At one time, both were teen-age prospects in Culiacan, Mexico, working out in the city’s biggest boxing gym, Gymnasio Morelos.
“Yes, they used to spar all the time,” and Chavez always won, said Eddie Mafus, King’s liaison to the Latin boxing community.
At mid-day Wednesday, Chavez was the runaway favorite, 7 1/2 to 1.
This fight was years in the making.
Chavez, 26, won his first world title, the WBC’s super featherweight championship, in 1984, and defended it nine times before moving up to the WBA’s lightweight title, which he won here last November when he stopped Edwin Rosario in 11 rounds.
In his last appearance, at the Forum Aug. 1, Chavez knocked out Yogi Buchanan.
Ramirez, 29, turned pro when he was 14. When last seen, he was getting beat up in Paris last March by 1984 Olympic gold medalist Pernell Whitaker. Unhappily for Whitaker, however, the judges awarded the bout to Ramirez, who retained his WBC championship.
That decision prompted Whitaker’s trainer, Lou Duva, to confront WBC president Jose Sulaiman at ringside and say: “You are a . . . thief.”
Duva’s theory was that Sulaiman somehow influenced the result in order to preserve a Chavez-Ramirez showdown.
Ramirez and Chavez share a noteworthy common opponent, Rosario. Ramirez dispatched the Puerto Rican more quickly than did Chavez. Ramirez, for the WBC lightweight title, knocked out Rosario in the fourth round in 1984.
Ramirez’s last defeat was a 1985 decision to Hector Camacho, which cost him the WBC lightweight title. He won it back by beating Terrence Alli in 1987. He has 11 straight victories.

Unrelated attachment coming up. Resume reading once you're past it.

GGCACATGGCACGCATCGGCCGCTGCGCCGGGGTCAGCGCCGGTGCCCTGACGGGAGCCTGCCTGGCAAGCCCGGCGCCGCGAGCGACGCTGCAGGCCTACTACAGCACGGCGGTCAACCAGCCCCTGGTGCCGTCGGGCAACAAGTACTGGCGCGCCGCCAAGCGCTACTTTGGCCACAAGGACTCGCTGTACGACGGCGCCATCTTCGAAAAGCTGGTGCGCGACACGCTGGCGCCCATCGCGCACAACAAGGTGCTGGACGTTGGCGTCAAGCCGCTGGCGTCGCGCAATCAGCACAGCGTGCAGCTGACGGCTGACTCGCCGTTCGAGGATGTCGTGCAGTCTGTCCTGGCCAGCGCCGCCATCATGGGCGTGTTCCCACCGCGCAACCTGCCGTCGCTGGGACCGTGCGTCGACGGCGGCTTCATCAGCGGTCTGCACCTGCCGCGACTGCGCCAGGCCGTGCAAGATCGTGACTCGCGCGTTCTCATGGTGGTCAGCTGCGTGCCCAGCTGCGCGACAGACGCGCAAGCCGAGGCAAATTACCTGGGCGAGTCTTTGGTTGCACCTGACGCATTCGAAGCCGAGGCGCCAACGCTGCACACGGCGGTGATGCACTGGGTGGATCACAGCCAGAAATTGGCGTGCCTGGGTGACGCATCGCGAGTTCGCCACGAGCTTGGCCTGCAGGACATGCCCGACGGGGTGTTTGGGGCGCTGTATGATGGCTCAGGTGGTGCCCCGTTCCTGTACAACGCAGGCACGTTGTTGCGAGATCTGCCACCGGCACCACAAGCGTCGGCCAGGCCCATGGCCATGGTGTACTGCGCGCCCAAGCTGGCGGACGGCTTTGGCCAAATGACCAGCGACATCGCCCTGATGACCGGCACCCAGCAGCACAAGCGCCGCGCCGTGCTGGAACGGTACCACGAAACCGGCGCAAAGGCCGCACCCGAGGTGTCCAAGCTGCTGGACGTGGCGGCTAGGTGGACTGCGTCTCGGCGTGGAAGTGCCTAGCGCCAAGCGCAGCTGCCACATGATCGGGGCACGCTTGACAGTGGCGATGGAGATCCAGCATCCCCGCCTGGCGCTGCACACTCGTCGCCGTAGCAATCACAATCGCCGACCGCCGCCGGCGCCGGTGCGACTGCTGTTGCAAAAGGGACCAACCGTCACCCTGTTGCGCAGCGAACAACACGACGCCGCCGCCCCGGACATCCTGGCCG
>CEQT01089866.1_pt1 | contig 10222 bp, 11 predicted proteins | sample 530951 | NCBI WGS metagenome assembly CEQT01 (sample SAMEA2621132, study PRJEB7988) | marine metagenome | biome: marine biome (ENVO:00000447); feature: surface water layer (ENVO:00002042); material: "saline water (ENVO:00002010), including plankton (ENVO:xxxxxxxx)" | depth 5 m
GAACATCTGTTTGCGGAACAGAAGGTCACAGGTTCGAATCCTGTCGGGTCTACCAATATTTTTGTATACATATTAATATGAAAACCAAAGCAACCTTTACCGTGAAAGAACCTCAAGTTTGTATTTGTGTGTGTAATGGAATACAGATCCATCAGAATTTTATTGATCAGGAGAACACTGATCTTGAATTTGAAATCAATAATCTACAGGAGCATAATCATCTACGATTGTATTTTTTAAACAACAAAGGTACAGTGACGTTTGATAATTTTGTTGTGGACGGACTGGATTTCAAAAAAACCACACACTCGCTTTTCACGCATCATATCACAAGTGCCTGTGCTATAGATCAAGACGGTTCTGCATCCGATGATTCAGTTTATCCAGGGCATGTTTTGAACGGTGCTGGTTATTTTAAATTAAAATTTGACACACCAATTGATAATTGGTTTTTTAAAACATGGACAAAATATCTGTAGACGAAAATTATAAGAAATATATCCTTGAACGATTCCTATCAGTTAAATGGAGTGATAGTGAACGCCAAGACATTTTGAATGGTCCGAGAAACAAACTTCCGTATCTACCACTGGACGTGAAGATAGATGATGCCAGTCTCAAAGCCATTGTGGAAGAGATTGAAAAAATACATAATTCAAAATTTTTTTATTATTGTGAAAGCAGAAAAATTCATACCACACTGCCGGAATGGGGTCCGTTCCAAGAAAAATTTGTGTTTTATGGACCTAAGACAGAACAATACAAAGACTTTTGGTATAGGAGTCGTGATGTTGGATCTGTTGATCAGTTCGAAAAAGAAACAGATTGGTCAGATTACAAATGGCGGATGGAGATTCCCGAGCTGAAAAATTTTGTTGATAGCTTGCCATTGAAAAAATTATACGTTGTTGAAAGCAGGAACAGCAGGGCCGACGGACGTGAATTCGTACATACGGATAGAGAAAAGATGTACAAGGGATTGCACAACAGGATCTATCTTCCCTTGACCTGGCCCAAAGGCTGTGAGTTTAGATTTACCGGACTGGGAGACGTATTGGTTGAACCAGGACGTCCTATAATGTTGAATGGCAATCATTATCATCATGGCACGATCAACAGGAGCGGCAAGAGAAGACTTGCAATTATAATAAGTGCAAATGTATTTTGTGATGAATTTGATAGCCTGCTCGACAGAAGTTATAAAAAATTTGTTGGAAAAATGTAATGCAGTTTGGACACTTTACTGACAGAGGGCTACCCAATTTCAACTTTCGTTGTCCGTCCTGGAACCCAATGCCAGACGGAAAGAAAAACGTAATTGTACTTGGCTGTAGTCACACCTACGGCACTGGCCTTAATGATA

The two Mexican fighters engaged in verbal warfare this week. Ramirez, asked about the challenge of taking on the unbeaten Chavez, said: “To me, it is just another fight. Chavez is my 108th fight, that’s all.”
Chavez countered: “He said that? Well, go tell him he’s my 62nd opponent.”
Chavez won’t be the only unbeaten fighter on Saturday’s card. Miguel Lora of Colombia (30-0) will defend his WBC bantamweight title against Tijuana’s Raul Perez (41-1-1) in a preliminary fight.
Lora defended his title at the Forum Aug. 1 against Albert Davila of Pomona, but nearly lost it in the laboratory. He flunked his postfight drug test, which showed a positive result for amphetamines. But when Lora’s second urine test was negative, the California Athletic Commission dismissed the case.
Saturday’s card is the first of three major Las Vegas boxing shows in 13 days. Also scheduled:
--Nov. 4, Hilton: Thomas Hearns vs. James (the Heat) Kinchen, for Hearns’ WBA super-middleweight championship; Michael Nunn vs. Juan Domingo Roldan, for Nunn’s International Boxing Federation middleweight championship, and Matthew Hilton vs. Robert Hines, for Hilton’s IBF junior middleweight championship.
--Nov. 7, Caesars Palace: Leonard vs. Lalonde, for Lalonde’s WBC light-heavyweight title and the vacant WBC super-middleweight championship.